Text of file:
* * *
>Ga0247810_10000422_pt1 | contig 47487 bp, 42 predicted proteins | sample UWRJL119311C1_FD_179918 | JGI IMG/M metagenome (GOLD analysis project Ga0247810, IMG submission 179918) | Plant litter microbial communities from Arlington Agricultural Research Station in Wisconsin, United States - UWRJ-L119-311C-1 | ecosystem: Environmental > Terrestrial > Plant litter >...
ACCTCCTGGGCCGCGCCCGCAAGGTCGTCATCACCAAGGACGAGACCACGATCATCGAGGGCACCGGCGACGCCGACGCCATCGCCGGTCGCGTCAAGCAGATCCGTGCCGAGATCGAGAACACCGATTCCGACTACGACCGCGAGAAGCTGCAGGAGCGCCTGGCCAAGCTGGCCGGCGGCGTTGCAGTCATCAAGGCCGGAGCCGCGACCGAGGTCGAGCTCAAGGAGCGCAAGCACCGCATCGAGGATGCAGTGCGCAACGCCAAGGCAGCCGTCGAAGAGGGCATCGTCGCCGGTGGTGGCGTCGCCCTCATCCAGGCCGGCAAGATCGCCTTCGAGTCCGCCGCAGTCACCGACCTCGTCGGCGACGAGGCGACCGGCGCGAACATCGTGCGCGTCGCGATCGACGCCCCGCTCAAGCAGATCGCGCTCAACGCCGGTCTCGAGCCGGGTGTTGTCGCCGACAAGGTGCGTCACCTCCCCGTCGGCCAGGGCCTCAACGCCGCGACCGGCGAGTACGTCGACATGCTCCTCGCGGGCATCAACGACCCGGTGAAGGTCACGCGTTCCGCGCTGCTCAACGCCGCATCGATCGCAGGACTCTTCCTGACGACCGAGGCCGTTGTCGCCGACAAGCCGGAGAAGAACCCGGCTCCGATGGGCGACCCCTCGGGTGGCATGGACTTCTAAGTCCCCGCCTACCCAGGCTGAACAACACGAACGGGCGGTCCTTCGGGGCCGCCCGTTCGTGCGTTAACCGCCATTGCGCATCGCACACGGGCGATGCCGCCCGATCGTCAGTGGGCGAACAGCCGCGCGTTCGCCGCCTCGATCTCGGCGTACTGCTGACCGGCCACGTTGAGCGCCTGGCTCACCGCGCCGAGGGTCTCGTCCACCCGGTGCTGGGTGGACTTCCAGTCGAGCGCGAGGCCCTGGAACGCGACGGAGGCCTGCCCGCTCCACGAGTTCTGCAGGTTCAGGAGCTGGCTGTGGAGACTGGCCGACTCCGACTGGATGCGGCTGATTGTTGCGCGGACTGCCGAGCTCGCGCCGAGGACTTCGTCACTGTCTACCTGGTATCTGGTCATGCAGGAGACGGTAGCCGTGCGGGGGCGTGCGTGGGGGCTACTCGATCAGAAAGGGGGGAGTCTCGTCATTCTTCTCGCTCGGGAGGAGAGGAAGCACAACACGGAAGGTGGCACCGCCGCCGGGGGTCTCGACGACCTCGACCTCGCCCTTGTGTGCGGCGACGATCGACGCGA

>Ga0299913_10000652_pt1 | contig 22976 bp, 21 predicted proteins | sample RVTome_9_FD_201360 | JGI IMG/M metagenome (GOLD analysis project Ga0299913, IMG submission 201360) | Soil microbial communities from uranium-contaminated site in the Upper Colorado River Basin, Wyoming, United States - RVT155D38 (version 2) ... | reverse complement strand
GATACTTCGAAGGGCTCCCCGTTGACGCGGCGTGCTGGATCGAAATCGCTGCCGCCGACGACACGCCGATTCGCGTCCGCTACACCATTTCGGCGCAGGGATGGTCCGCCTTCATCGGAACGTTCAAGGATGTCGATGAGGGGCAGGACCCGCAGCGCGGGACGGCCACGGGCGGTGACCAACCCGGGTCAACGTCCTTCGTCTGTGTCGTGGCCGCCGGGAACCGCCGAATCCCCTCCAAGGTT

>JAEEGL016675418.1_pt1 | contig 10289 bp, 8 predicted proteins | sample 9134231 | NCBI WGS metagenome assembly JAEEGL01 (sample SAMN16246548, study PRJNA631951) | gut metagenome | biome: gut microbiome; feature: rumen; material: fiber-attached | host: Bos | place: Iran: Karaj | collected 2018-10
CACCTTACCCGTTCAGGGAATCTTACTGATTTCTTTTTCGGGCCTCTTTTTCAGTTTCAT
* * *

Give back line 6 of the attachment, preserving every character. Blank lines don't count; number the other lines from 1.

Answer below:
CACCTTACCCGTTCAGGGAATCTTACTGATTTCTTTTTCGGGCCTCTTTTTCAGTTTCAT